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CLEVELAND, Ohio — The longer this went on, the more Guardians manager Terry Francona thought it could end this way.

The temperature kept dropping, the pitching kept getting better, and the batters, faced with an endless stream of hard-pitch relievers and the growing shadows of Progressive Field, kept hitting.

Francona was talking about an innings ending 15 innings of drama and zeros on a cold October Saturday.

Rookie right fielder Oscar Gonzalez must have felt the same way when he came to the plate to face Tampa Bay’s Corey Kluber, who had thrown so many big games at the ballpark at the corner of Carneige and Ontario.

But now the sold-out crowd of nearly 35,000 was behind their guy, Gonzalez. Kluber, one of the most decorated pitchers in Cleveland history, wore the wrong uniform.

“I was looking for breaking ground,” Gonzalez said through interpreter Agustin Rivero. “I know myself and I know I can react to the fastball, so I was just trying to get myself in a better position for the breaking pitch.”

A breakup pitch, Kluber’s cut fastball, is what he got to start the 15th inning. He took the first cutter at 84 mph for a ball as it dipped in and out of the strike zone. Kluber snagged the second cutter, this one at 85 mph, and Gonzalez hit it like he owned it. The ball landed somewhere in the left field bleachers in a mass of fans to give the Guardians a 1-0 win in a game that covered the most innings in their playoff history.

“There’s no way to describe it,” Gonzalez said. “It was such an exciting moment that I find it hard to put it into words.”

Gonzalez said a quick prayer before stepping into the batter’s box. It’s unlikely he was the only one as the Guardians swept the Rays in the wild card series and won for the 26th time in their last 31 games.

The home run started a celebration at the plate that gathered momentum in the clubhouse as the bespectacled players doused each other with champagne and beer, while smoking big cigars. Gonzalez, 6-foot-4, 230 pounds, was in the middle and it was hard to miss.

Gonzalez called the home run a “wake-up call” for fans still doubting the Guardians, a team that won 92 games during the regular season, while having 17 rookies making their league debut.

“I think the fan reaction is a wake-up call to see where we are, what we’re doing, and more importantly, where we’re going,” he said.

Where Gonzalez, one of 17 rookies debuting in 2022, and the Guards head to Yankee Stadium to open the AL Division’s best-of-five series against the Yankees on Tuesday. They are scheduled to fly to New York on Sunday and practice on Monday.

Southpaw Sam Hentges pitched the final three innings, striking out six, for the win. He played in the minors with Gonzalez and knows what kind of power he has.

“I think everyone in the stadium knew it was out straight away,” Hentges said. “But it was a lot of fun. It’s fun to watch him. I came with him in the minor leagues and it’s cool to see, the rest of the world can now see what he can do.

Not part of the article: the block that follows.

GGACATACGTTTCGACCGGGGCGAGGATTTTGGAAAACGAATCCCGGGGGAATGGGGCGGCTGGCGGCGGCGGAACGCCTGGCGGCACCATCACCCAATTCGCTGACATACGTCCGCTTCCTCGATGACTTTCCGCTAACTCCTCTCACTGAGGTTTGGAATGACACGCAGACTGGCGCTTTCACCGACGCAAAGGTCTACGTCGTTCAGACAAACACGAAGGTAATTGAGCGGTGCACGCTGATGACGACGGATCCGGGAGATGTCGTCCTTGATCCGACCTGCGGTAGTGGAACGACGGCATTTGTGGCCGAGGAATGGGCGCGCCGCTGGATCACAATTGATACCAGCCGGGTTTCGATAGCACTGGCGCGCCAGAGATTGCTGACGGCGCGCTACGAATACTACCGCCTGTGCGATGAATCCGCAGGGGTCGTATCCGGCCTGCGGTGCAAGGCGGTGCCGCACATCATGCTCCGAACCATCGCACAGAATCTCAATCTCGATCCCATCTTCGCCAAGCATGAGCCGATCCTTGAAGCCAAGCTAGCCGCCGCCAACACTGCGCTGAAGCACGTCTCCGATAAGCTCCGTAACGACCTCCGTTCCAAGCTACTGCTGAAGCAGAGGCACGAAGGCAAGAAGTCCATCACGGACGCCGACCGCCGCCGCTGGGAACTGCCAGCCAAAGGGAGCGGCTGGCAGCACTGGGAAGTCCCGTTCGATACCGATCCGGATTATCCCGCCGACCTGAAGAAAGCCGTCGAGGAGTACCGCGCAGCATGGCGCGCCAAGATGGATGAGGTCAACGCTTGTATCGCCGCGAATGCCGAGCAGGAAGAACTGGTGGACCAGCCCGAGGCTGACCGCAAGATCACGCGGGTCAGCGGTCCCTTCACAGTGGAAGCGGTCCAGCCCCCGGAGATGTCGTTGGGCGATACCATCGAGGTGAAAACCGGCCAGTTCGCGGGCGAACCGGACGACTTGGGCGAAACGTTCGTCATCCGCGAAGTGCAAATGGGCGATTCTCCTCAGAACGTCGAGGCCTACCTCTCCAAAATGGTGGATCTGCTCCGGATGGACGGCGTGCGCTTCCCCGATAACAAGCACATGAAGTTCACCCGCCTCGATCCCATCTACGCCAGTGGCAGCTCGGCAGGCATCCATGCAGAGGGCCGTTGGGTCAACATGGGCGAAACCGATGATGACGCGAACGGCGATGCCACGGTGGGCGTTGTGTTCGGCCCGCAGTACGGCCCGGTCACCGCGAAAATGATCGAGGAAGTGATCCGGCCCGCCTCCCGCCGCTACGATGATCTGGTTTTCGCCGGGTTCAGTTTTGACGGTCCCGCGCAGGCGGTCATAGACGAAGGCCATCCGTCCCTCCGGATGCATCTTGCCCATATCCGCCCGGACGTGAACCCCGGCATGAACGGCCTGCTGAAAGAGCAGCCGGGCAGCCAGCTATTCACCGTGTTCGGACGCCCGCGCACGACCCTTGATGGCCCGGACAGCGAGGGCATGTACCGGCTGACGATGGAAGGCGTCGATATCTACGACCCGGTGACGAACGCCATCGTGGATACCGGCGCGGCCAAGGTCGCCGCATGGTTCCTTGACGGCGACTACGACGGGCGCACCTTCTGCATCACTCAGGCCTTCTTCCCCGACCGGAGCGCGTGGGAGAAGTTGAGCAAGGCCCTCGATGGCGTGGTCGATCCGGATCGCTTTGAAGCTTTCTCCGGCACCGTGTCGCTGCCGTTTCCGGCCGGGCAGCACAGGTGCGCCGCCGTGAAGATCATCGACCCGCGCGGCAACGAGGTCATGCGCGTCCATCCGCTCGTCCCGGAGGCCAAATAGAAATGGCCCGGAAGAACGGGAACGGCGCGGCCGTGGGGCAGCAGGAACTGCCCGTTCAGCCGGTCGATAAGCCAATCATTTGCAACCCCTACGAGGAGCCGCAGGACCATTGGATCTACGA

The Guardians promoted Gonzalez from Class AAA Columbus on May 26. He took to right field like he was born to play it and finished the season with .296 (107 for 362) with 27 doubles, 11 home runs and 43 RBIs in 90 games. . Gonzalez’s attack helped fill the void when Franmill Reyes was slated for posting after the August trading deadline.

Gonzalez also represents a fluke. At the end of the 2021 season, a season in which he hit 31 home runs in the minors, he was a minor league free agent. The G’s re-signed him on November 11, 2021, which was a good thing.

What they didn’t do was protect him on the 40-man roster ahead of the Rule 5 draft in December. But the MLB lockout lasted so long that the Rule 5 draft was canceled and Gonzalez remained in Cleveland.

As Francona said at the end of the regular season, “Thank goodness there was no Rule 5 draft this year.”

“It was really fun to watch, especially for such a young player,” said Chris Antonetti, president of baseball operations. “Oscar has been remarkably consistent, and really from the day he was called up he found a way to contribute and help us win games.”

Gonzalez, 24, is young. Its background music is the theme song from the cartoon SpongeBob Square Pants. In the seventh inning, he beat a field single. On a pick-up attempt, he dove into first base and broke his belt. First base coach Sandy Alomar, acting as Gonzalez’s father, took off his belt and gave it to Gonzalez.

But there’s nothing young about the way Gonzalez has honed his home plate game. When he joined the Guardians in Detroit, Francona told him not to worry about the walks — he walked 15 times in 382 plate appearances — and to focus on the swing on good pitches. They asked him to go to right field, make contact and not swing around too much looking for the home run.

Gonzalez did all of that. So when asked if he was trying to hit a home run in the 15th inning, he had the perfect answer.

“I think you can never have that mindset of, you know, looking for a circuit,” he said. “It just doesn’t help. I think for me it’s always about trying to make a good connection, trying to get the cannon on the ball and trying to help the team in any way. That was my goal in this particular at-bat.

“Knowing the pitch I was going to get and tried to make a good connection.”

Mission accomplished.

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